What a harsh world.
When a party dies during prior to a judgment for divorce, the case dies with him / her. You would be a widower, not a divorcee.
This can get complicated, however. Divorces in Illinois are bifurcated -- we first do a little case where we dissolve the bonds of matrimony (usually called the "hearing on grounds" or something like that) and then, after the first case, we do the meat-and-potatoes part: dividing up the assets, the kids, and everything else. In Cook County and the collar counties, these two cases are usually done one right after the other -- the second one starts, literally, a few minutes after the first one. In other parts of the state, the practice often is to start the second part of the case later -- sometimes much later (except for the kids). Sometimes the second part of the case may not start until months later.
If she dies before the first little trial (on grounds) then the case dies with her. Lawyers and judges would say the case "abates." If, however, she lives long enough to get eh grounds part done, and then she dies, the case survives and the court will divide up the property even though she's gone and will turn her share of the property over to her estate.
So, she very well may ask her lawyer to run into court to bifurcate her case and get teh grounds portion done immediately.
To fight the case on grounds, you'll almost certainly need an attorney. We have this debate on this forum almost weekly about whether it ever pays to fight grounds. Here is a perfect example (I'm sorry to say) where fighting very well may pay off.
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Adding to the other attorney's answers, she may petition the court to bifurcate the proceedings based on her rapidly declining health. Bifurcation will result in her being divorced which will sever all assets held in joint tenancy. Therefore, jointly held assets will not go to you but to whomever she designates in her will. Having dealt with an identical case not long ago, this is a complicated factual and legal matter to analyze. You should consult with an experienced divorce attorney who can assist you in pursuing the best strategy.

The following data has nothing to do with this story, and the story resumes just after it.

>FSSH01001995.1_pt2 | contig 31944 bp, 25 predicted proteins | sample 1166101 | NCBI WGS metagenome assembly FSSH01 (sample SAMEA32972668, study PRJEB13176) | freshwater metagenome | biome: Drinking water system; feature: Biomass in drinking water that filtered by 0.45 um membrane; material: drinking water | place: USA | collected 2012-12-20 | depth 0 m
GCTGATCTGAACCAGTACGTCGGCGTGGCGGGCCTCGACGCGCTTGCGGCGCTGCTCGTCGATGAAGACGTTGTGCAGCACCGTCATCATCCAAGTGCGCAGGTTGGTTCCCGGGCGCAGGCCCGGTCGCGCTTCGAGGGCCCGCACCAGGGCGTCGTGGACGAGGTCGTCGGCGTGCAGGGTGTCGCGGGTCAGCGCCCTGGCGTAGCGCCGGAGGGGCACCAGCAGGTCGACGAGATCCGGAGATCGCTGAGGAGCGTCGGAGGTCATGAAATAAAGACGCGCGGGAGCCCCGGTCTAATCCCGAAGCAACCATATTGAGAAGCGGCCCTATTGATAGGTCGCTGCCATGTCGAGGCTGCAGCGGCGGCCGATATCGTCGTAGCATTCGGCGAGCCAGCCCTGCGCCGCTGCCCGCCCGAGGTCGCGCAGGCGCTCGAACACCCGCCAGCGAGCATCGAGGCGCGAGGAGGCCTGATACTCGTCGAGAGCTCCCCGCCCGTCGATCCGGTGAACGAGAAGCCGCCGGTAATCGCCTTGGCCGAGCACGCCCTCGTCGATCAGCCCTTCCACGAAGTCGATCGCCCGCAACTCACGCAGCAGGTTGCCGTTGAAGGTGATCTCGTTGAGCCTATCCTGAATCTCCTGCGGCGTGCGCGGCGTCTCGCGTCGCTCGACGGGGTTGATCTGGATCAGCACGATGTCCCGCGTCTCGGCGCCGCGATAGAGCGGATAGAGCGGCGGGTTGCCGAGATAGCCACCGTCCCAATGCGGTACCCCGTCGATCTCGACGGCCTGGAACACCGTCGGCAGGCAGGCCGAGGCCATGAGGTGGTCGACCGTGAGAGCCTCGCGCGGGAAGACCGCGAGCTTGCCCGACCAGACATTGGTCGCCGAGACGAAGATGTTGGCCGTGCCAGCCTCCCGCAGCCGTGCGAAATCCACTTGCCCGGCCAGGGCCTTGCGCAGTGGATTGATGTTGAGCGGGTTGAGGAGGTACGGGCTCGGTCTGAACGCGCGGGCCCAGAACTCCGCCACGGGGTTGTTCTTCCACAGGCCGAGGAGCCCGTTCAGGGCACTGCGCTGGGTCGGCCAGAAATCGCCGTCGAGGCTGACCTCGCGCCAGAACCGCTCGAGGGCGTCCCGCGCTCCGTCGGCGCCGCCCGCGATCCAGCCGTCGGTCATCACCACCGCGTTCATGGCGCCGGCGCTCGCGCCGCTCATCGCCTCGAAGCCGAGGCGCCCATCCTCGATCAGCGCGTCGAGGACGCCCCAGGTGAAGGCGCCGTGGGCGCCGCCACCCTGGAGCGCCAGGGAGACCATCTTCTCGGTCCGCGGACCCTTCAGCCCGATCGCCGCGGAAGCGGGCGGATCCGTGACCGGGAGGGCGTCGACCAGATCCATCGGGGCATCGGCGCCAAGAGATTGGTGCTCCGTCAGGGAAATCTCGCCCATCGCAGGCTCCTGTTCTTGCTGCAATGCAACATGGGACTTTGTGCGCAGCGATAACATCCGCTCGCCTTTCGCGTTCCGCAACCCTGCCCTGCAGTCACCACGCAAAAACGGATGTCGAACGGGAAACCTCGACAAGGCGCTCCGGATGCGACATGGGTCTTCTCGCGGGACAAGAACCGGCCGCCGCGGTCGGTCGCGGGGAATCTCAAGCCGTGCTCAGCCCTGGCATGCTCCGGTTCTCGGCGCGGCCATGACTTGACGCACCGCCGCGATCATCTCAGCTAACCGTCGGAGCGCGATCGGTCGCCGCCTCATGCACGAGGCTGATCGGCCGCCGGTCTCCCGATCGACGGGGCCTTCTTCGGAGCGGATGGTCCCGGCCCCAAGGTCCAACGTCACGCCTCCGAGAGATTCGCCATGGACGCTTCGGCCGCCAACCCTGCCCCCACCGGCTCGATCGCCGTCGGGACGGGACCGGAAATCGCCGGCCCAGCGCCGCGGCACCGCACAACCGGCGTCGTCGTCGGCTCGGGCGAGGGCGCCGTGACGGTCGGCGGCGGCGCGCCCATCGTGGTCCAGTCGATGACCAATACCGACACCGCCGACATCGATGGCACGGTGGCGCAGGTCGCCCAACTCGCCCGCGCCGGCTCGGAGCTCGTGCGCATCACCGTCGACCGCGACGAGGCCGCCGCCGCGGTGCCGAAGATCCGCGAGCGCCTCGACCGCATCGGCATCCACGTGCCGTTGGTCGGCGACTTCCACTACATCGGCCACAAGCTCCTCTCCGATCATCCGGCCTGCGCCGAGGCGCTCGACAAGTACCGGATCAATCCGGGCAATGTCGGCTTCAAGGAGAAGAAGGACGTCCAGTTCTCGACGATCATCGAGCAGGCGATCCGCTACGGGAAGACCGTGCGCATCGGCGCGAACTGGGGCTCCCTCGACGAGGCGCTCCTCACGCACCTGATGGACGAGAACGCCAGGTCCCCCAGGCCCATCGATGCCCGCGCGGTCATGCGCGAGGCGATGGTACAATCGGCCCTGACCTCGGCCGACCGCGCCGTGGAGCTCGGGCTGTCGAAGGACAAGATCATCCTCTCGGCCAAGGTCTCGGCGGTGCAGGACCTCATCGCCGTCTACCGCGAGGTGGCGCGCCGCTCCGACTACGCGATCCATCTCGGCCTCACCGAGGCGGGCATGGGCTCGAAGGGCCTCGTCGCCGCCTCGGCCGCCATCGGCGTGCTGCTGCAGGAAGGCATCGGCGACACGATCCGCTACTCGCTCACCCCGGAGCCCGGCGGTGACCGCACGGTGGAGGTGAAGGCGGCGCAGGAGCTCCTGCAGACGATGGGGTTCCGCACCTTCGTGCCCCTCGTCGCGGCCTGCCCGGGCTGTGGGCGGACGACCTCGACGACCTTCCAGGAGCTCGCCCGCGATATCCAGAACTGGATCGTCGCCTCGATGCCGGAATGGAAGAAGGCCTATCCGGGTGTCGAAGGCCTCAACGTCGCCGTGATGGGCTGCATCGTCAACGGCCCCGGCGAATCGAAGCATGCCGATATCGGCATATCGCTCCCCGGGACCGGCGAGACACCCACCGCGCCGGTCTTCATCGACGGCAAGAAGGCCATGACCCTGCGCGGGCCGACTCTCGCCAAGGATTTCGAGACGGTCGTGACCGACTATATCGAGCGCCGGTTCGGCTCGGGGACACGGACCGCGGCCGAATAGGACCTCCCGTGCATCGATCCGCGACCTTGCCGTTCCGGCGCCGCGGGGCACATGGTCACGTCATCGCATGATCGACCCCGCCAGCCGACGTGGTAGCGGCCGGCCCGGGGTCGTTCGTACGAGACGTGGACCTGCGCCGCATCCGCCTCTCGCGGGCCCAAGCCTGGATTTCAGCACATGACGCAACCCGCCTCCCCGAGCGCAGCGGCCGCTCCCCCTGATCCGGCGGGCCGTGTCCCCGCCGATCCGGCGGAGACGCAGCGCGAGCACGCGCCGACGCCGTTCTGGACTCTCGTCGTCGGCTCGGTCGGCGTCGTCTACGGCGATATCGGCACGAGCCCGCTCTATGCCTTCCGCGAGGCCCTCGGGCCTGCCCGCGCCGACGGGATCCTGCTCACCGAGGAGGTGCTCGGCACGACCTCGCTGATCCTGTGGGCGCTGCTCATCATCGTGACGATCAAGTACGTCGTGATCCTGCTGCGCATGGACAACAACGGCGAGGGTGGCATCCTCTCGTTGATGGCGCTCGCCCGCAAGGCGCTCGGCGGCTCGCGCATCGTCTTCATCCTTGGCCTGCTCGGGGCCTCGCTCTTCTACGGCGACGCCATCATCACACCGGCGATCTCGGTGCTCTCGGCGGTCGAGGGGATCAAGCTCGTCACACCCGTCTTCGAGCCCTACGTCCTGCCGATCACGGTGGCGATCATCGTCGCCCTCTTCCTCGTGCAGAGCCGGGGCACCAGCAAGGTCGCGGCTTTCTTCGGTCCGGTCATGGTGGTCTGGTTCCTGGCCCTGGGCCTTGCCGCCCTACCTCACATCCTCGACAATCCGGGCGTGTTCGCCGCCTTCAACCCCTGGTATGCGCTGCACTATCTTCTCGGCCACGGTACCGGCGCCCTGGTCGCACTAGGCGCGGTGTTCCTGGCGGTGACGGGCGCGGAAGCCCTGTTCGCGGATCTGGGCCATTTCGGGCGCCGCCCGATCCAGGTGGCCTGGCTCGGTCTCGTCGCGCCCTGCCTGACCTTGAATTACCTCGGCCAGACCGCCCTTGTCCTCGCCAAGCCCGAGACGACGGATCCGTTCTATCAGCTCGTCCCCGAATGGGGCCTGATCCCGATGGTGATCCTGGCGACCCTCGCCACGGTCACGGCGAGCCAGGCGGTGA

If your wife dies during the pendency of your divorce, the divorce will be dismissed and you will inherit the marital estate unless she has made other provisions which you might still be able to contest.
Just to add a little to the conversation, if she dies, assets in her name will transfer pursuant to her estate plan. It is not illegal in Illinois for her to intentionally attempt to avoid having assets in her probate estate to defeat your claim to those assets as her husband. (Forced share in Illinois is one-third). If she has the significant portion of marital property in her name, you may end up better off in a divorce than as a recipient in her estate if she has made beneficiary designations and estate plans to defeat your claims to her property.
It depends on how these items are set up. Some have pay on death clauses such as a 401 and of course life insurance. The itesm like the coins and other personal property have no chain of title and possession and control can probably take care of those. The house and cars;if they are held in joint tenancy or tenancy by the entirety with a right of survivorship will pass outside of the Court. The issue becomes finding out how these items are titled to see if you will be the merry widower. She may not pass as quickly as you seem to be anticipating. If she goes into a comatose state and lingers you could be facing property division litigation with your father in law, sister in law, etc., as your comatose wife's guardian and then things get expensive.
This is a general answer and does not address the specifics of your individual case. To give the specific answer you need our firm needs you to come in for a consultation.
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